Christmas Eve has three layers that all exist in their own dimensions. First, there is the historical event of a census and a trek and a birth in Bethlehem. That story occurred in a particular culture and time. We only have a few details to build a mental image, but each year we do our best to ponder the Palestine dimension. There were shepherds in the night, and there was a real baby, in a real body, a real young woman and a real moment of swaddling the infant and resting him in a feeding trough while cleaning up. The characters had real limitations of poverty and danger. For our kids growing up, we usually read the story on Christmas Eve while gathered at our own cow's feed box, candles lit, trying to connect to this dimension. This year one of our team families suggested a "Bethlehem dinner" so we're cooking flat breads and hummus and cucumber salads and grilled chicken, things we imagine a mediterranean culture 2020 years ago enjoyed.
Then there is Christmas as a holiday, a cultural institution, a story, which has roots in the winter solstice in the Northern Hemisphere with ties to lights, to evergreens, to hope. This is the Christmas of beautiful trees and yule logs, of parties and carols and a Dickensian style. Scott's Scandinavian roots are deep and strong here, with lefsa and snowflakes and a monochromatically white dinner. This dimension has nostalgia related to one's childhood, to church musicals, to movies and gatherings. In Bundibugyo I got a Merry Christmas text this morning that included a photo of a cow's head on the grass, because this equatorial Christmas holiday culture includes striving for new clothes and a meal that includes meat . . . which one can certainly argue are as valid as strings of LED lights or presents wrapped with bows as symbols of the Incarnation. So the institution of Christmas varies around the world, with more or less to do with the historical reality, but still valuable as ways to bind us together through space and time with traditions we share that point to meaning.
And while all three acts have poignancy and beauty it is that third one that we are clinging to in 2020.
Yesterday, there were three critically ill children on our ward with abnormal vital signs and in need of care way more intensive and sophisticated than we could give. One died in front of our eyes as we tried our best, the relatives of a second came to knock on my gate this morning to tell me he died in the night, and a nurse just informed me the other one died now. We had to leave after 6 intense hours (which included a great decision by Scott to emergently operate and deliver a premature who was nearly dead, but could make it now) because yesterday afternoon was our final judgement in the land-grab case that has been dragging us through courts for six years. The judge read out a convoluted reasoning that basically boiled down to this: if a citizen claims property, the court is not going to find in favour of a foreign entity, no matter how shaky the evidence. And we're now not only losing 7 acres of school farm, losing the thousands of dollars invested in our own legal fees, but going to be required to pay all the years of legal costs for the people that sued us for "trespassing" for 20 years. I know on a certain level it is good for us to experience the same injustice that the whole world suffers. But. Frankly, with some heartbreaks on personal fronts, and failures left and right here, it's been a season of sorrow. Not the powerful answers to prayer we hoped for.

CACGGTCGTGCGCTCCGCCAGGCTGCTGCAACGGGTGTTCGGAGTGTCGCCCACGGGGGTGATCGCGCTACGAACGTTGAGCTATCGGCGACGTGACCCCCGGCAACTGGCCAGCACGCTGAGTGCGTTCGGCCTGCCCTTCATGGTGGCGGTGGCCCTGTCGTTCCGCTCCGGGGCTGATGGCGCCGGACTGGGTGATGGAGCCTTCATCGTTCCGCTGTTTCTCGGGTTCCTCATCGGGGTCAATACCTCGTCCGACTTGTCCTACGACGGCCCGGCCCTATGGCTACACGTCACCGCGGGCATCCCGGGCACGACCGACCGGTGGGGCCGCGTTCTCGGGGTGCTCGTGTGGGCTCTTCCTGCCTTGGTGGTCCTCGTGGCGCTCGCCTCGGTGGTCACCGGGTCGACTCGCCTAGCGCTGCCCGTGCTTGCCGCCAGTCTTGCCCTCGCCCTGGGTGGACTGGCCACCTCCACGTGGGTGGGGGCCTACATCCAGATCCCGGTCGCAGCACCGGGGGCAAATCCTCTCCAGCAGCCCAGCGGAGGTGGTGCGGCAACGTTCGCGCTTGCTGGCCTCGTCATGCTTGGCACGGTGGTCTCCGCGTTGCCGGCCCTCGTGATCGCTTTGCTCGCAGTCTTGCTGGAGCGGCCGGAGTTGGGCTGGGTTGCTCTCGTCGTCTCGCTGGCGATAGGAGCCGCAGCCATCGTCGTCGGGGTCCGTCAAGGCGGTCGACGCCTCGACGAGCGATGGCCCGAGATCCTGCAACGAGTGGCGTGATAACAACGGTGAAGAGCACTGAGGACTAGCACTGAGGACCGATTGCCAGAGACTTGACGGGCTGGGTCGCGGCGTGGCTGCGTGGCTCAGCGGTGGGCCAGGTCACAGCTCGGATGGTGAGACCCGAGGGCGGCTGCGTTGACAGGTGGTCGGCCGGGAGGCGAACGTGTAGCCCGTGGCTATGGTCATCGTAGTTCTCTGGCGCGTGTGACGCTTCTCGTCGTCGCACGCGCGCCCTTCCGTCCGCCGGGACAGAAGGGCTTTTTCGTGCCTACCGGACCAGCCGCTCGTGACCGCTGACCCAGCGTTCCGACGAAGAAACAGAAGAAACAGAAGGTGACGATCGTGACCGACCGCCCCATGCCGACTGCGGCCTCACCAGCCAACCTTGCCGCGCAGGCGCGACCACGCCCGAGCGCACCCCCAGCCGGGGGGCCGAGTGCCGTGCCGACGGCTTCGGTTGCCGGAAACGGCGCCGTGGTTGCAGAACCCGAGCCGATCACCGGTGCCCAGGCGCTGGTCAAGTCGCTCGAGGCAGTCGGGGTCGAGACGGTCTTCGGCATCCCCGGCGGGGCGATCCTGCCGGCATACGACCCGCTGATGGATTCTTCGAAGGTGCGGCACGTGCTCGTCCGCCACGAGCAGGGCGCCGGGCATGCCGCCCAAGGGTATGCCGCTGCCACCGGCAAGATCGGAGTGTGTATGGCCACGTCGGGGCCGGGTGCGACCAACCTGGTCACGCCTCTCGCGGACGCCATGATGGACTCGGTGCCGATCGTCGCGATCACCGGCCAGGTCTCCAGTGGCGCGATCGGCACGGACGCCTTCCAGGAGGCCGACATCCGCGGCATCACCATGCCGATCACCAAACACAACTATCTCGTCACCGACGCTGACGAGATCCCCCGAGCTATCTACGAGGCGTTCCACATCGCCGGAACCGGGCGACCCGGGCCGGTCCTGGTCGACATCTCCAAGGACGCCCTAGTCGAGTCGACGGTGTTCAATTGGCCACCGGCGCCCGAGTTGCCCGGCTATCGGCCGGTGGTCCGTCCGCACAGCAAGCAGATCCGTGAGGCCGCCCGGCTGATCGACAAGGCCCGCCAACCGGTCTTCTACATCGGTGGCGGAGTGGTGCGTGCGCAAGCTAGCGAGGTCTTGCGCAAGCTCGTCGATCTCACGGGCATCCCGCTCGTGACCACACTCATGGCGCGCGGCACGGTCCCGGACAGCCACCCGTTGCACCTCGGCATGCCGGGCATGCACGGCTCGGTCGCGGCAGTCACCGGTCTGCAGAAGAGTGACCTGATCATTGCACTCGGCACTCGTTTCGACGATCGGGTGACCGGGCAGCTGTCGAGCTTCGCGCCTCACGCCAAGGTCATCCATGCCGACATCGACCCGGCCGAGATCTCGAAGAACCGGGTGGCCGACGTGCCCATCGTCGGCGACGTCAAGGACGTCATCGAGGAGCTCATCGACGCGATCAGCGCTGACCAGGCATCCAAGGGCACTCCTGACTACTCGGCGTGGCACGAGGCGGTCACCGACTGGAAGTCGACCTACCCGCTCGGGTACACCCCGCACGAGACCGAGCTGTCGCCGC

So here we are in the third dimension, the running-from-a-dragon-flood-in-the-wilderness story of 2020. 2019 was a long battle for the soul of CSB. And that looks simple compared to 2020. Months of living on edge about decisions to plod through a worldwide respiratory pandemic in a land of very minimal oxygen and no real ICU capacity. Devastating landslides. Months of goodbyes and setbacks. Grieving with people we care about. Losing the chance to see moms, knowing that the number of those chances is quite finite. Our first Christmas without any of our kids, and our longing for them to thrive and be OK. While there are some good things that happened this year (and many of them related to the disruptions of the lock-downs), the whole world has been facing down an unseen dragon. Evil as a virus, as racism, as hate, as division, as war, as poverty has not hidden this year. It is in all our faces.
Slipped right in the middle of Rev 12, verse 11 gives us the three ways we defeat this evil (v. 11). The same three things keep coming to us in 2020, because resistance and resilience rest on them. First, the blood of the Lamb, the word that became flesh, the presence of God with us in sacrificial love. Making it through this year, which seems like it will never end, we lean on the reality of who God is, for us. Second, the collective word of testimony, the community of believers that connects to the story, that speaks truth together. And third, not loving our lives to the death, having a purpose, something big enough to make this year worth its hardships. And as I finish this thought, the three acts of Christmas could be these same three paths to overcoming evil: act one, God in the flesh with us; act two, the communal retelling of the story; act three, the spiritual battle that imbues all the above with meaning.
Thanks for following along and praying, for longing with us for the redemption of all things. Tonight we celebrate the beginning of the end of evil, even as we wait for the end of the end of evil.